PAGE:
“Caged children, lost allies, neo-Nazis: What Trump supporters have done to America” (sacbee.com, June 11) ICE’s actions are a horrifying echo of the worst totalitarian regimes of the 20th century. ICE gives us nightmare images of children sleeping in foil blankets on concrete floors in cages, and toddlers torn crying for their mothers. ICE is creating thousands of traumatized children and families. The echoes will haunt us for a generation. I commend Sens. Feinstein and Harris for proposing legislation to halt this. But I don’t hold out much hope, given the silence of Republican senators, and the gloating of Trump, Sessions, and Kelly. Meanwhile, children are suffering. To ICE I have a message. “I was just following orders” was thrown out as a defense at the Nuremberg trials. It’s time for you to reconsider your participation in crimes against humanity.
Laurel Beckett, Davis
Fixing the co-op
“Sacramento's most bitter political fight may be unfolding at a local grocery store” (sacbee.com, June 12): My perspective was shaped as a member of the co-op’s Policy Committee during a review of the existing bylaws for recommended updates. The co-op's existing bylaws and governance structure have allowed it to grow. Updates are needed, but the review process needs to follow adopted “cooperative principles” that are the foundation of the business model. Mr. Arnett and key board leadership are trying to shove their preconceived “solution” to many non-existent problems onto members. The intent seems to be concentration of power and to eliminate any meaningful participation by members in governance and policy deliberations, limiting members to be “customers” who buy stuff.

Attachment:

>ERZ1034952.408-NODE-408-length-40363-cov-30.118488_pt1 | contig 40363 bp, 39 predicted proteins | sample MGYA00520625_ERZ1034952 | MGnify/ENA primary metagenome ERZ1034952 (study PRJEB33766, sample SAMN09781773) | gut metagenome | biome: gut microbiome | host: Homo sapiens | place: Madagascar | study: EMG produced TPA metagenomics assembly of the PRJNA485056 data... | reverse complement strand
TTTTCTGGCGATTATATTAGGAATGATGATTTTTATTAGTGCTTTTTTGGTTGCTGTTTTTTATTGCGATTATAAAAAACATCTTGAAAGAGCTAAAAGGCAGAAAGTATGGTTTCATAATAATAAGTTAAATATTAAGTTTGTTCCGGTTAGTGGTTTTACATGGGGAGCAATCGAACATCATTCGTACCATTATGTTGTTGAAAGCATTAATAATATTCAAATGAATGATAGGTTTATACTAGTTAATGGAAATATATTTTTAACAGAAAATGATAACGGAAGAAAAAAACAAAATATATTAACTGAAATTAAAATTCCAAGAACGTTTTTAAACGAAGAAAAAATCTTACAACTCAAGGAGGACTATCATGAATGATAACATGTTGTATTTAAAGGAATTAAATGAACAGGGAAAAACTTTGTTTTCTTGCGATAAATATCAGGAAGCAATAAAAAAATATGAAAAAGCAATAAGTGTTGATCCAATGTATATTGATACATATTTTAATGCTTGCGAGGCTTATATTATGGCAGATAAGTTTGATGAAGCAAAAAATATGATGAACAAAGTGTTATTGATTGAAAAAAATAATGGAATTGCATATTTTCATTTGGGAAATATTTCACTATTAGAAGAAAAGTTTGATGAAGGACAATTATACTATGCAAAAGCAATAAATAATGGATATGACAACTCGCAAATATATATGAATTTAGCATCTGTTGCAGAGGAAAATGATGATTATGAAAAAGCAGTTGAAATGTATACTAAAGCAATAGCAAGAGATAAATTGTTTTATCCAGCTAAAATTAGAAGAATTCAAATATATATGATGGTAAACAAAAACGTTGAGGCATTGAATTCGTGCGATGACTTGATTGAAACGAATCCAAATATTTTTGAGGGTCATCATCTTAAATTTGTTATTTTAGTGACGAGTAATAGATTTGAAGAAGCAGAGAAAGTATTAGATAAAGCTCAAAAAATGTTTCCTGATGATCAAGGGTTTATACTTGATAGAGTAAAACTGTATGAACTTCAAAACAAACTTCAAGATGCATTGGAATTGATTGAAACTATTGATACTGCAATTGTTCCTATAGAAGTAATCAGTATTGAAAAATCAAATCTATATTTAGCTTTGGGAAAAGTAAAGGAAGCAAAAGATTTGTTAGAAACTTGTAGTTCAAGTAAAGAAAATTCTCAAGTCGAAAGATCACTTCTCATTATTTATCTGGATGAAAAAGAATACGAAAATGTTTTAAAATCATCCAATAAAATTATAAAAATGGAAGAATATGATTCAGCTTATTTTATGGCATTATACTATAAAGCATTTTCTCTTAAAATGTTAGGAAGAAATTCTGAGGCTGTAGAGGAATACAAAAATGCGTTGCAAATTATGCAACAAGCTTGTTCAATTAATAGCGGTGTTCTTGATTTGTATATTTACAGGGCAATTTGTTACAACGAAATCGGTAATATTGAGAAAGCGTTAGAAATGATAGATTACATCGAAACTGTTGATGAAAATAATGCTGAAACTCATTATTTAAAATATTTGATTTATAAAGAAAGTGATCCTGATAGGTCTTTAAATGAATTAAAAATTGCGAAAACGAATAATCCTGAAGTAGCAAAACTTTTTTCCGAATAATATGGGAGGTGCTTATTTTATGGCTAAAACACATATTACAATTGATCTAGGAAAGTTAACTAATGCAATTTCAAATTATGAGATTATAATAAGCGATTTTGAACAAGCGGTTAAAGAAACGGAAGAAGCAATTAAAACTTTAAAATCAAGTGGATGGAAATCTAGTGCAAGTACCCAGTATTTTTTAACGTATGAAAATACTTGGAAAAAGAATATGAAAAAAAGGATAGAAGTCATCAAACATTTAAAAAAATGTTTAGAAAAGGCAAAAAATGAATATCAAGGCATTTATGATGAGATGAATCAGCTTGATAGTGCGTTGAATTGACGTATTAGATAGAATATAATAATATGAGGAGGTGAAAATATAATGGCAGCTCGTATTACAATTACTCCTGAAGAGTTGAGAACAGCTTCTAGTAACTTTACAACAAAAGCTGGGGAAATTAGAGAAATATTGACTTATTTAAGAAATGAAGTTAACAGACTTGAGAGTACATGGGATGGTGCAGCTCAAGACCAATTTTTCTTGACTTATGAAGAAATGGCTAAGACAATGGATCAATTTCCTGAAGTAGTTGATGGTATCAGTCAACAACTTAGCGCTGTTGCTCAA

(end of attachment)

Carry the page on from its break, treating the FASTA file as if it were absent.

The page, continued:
“Rocklin teacher says cyberbullying drove her from the classroom” (sacbee.com, June 7): Shame on the Rocklin Unified School District for leaving teacher Amy Estes to stand alone amid a volley of cyber abuse. Shame on us, whether through participation or indifference, for allowing this toxic behavior to fester. Love is love is love is love. Be better, not just in lip service.
A lesson learned
This is a teachable moment. Teach the students involved manners and respect. Teach the Rocklin Unified School District how to properly discipline out of control students who think bullying is cool. These students should be learning what words are derogatory and dehumanizing. Can't we all learn just how to get along with each other?
“A 'rebellion' mounts among community college professors as California pushes for change” (sacbee.com, June 12): My daughter teaches history at a community college in Southern California. She loves her job. Really loves it. She feels the same way about most of her students. Many of the young people she teaches are ex-military and are the first in their families to attend college. Some have PTSD. As a result, she teaches more than history. She teaches them to write and to think independently and to have confidence in their abilities. Because she does not teach online courses she has the opportunity to understand the difficulties some of them face. I would hope that any changes made in Community College funding are not allowed to dehumanize the system.
“Want economic justice? Get behind sales tax hike” (Editorials, June 7): Increasing the sales tax will not help the poor. It is a regressive tax, hurting the poorest the most and discouraging business. Steinberg doesn’t understand that the chance in life a third grader in south Sacramento may have versus one in east Sacramento depends on the environment in which they live, the values of their peers and family. Any help will do little unless the people themselves deal with their endemic problems and stop blaming others. Families must demand honesty, respect, responsibility, excellence of their child by their child, and demand he or she stay away from peers with bad influences, have high moral standards, excel in school and believe in their future. When that happens, a tax will help.
Bill Jurkovich, Citrus Heights